Barter exchanges typically charge a one-time membership fee. Some exchanges also may extend a line of credit to new members. That way, they can start using credits before they've sold anything through a successful trade. Barter exchanges also offer the advantage that they don't require an even trade. You can use credits accumulated for one item to trade for several different items that together add up to your total credits. So you can use the credits you earn by trading carpeting to one company to secure, say, a rental car, a hotel room and a meal at a restaurant.
Business people who want to get involved in trading should remember that there is no tax advantage to bartering. Barter and cash transactions are the same in the eyes of the Internal Revenue Service--both are taxed equally. In fact, bartering exchanges must report goods and services sold through barter to the IRS.
Bartering also offers no guarantees. Some trades may happen quickly, others may take some time. An item a lot of people want, such as airline tickets, may be snapped up right away, while carpeting may take a few months to trade.
And you can't always count on getting what you want when you want it through barter. The amount of certain goods and services available for trade may fluctuate during the year. For example, a computer technician trading his services may not be available to fix your computer on a moment's notice. He's going to be offering his services during his downtime, which might not coincide with your computer breakdown. Likewise, a carpet store may offer enough carpeting in trade to cover your office floors, but the carpet selection may be limited. And you'll probably be hard-pressed to find a Florida hotel room over the Easter holiday.
But you have to weigh the disadvantages against the advantages. Bartering turns your downtime or excess inventory into valuable commodities. It increases your sales while enabling you to purchase goods or services you need without dipping into your cash.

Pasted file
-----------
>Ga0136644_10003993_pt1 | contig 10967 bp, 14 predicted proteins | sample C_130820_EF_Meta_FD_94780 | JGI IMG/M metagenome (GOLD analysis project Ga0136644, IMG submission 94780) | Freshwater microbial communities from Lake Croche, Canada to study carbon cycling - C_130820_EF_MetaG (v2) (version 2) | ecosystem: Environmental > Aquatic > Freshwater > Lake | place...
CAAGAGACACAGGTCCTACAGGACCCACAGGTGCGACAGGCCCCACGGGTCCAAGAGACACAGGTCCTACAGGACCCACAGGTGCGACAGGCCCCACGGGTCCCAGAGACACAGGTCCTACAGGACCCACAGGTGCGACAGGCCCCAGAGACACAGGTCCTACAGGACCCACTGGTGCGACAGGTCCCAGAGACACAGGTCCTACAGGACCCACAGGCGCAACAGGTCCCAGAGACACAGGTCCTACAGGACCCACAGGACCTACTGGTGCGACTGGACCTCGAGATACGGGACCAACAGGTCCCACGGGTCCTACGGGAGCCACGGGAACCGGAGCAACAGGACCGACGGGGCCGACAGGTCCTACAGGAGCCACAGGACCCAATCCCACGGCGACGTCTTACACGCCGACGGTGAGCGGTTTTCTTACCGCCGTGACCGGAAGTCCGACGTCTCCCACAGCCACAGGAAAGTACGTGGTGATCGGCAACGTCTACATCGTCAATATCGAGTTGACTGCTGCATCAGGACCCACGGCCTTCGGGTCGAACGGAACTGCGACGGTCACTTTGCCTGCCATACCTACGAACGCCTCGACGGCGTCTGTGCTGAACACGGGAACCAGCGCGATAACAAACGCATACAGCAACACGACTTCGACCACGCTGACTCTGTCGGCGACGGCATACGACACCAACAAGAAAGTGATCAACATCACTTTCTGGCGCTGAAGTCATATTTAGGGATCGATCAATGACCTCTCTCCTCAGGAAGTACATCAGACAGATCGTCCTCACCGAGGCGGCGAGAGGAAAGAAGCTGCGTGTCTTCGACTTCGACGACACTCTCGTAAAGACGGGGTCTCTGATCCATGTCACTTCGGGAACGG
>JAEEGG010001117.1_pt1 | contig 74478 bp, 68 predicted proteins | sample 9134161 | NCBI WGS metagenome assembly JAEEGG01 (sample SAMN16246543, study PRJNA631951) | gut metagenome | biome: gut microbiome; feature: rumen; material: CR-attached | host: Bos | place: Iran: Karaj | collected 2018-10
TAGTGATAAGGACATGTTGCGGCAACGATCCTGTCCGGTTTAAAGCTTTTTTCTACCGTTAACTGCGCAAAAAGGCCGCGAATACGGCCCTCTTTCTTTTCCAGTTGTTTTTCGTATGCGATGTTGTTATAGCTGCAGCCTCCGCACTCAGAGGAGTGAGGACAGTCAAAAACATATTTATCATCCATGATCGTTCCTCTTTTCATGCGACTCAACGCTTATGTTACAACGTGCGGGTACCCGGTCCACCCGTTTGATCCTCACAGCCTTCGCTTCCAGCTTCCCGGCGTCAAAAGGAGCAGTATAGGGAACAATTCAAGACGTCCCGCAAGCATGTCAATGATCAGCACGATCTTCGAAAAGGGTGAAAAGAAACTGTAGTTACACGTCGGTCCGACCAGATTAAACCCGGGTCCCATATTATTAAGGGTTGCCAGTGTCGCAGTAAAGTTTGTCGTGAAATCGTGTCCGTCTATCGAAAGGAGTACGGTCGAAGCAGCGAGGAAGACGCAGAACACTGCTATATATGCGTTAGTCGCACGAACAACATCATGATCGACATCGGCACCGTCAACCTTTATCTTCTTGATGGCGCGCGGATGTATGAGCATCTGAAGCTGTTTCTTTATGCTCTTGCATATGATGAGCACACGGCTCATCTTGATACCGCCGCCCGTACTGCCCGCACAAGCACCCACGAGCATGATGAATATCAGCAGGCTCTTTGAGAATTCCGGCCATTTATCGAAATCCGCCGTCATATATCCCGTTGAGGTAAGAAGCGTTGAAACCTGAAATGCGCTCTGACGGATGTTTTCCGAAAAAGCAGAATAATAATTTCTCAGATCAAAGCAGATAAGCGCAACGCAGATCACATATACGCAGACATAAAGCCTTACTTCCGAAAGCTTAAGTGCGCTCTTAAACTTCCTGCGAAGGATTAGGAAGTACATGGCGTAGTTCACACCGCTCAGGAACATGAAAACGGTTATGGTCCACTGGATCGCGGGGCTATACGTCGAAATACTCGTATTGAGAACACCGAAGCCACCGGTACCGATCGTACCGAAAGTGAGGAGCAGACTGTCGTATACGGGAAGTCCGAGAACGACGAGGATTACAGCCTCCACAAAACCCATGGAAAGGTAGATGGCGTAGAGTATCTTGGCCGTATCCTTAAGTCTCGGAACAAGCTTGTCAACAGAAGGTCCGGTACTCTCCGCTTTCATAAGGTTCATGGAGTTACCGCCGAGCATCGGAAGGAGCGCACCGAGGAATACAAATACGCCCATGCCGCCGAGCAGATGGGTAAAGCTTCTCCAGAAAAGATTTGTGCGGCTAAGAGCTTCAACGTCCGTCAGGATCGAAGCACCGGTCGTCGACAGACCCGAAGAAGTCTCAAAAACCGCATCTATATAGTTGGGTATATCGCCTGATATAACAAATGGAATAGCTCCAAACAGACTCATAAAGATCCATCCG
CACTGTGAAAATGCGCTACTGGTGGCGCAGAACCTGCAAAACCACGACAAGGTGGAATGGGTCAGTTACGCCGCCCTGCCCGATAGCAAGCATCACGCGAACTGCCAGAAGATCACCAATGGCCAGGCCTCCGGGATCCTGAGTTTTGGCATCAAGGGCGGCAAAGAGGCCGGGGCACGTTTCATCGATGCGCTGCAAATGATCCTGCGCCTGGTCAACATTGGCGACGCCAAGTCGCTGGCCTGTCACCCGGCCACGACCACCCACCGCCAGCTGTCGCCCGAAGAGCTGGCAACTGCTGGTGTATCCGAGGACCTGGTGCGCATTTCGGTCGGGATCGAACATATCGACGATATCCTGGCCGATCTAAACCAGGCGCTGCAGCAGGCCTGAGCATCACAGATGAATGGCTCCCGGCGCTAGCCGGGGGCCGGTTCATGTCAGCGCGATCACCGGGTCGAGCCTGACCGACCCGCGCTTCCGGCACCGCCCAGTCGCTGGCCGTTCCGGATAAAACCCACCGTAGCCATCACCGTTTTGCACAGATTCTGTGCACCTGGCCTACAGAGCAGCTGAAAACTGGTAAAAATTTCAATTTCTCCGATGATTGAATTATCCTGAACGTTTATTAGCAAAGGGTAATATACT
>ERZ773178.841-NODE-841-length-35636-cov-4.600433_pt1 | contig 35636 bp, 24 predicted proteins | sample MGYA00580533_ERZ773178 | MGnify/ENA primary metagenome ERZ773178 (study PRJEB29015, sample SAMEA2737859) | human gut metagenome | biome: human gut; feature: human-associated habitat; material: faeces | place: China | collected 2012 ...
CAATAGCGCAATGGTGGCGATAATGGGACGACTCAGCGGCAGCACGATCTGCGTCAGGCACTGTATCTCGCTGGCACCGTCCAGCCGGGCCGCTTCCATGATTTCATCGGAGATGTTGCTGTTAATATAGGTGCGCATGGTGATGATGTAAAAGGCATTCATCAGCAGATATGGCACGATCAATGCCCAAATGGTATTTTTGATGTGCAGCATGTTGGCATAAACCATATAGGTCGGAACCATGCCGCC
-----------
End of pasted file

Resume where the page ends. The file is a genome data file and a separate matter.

So while bartering may impose some limits, it can still provide advantages to the business traveler. You may not be able to trade for a hotel room or car rental during peak travel seasons, but you'll probably be able to pay for at least some of your travel expenses during the year through trade. Bartering may also provide an added bonus: You may discover a great restaurant or comfortable hotel you might have otherwise overlooked if it weren't for bartering.
Remember, to make bartering work, you have to be patient, you have to persevere and you have to pick and choose what you want to purchase through barter.
And don't think that you have to limit bartering to business. Bartering may be a great way for a busy business owner to take a vacation. There's no rule that says that the trade credits you rack up for selling excess inventory has to go toward carpet for your office or dinner out with a client. You can trade those credits in for an out-of-town hotel stay--just for the fun of it!
Jack Schacht is president of the National Trade Association, one of the country's leading barter exchanges headquartered in Niles, Illinois, http://www.ntatrade.com. He can be reached by contacting JoannePR@aol.com.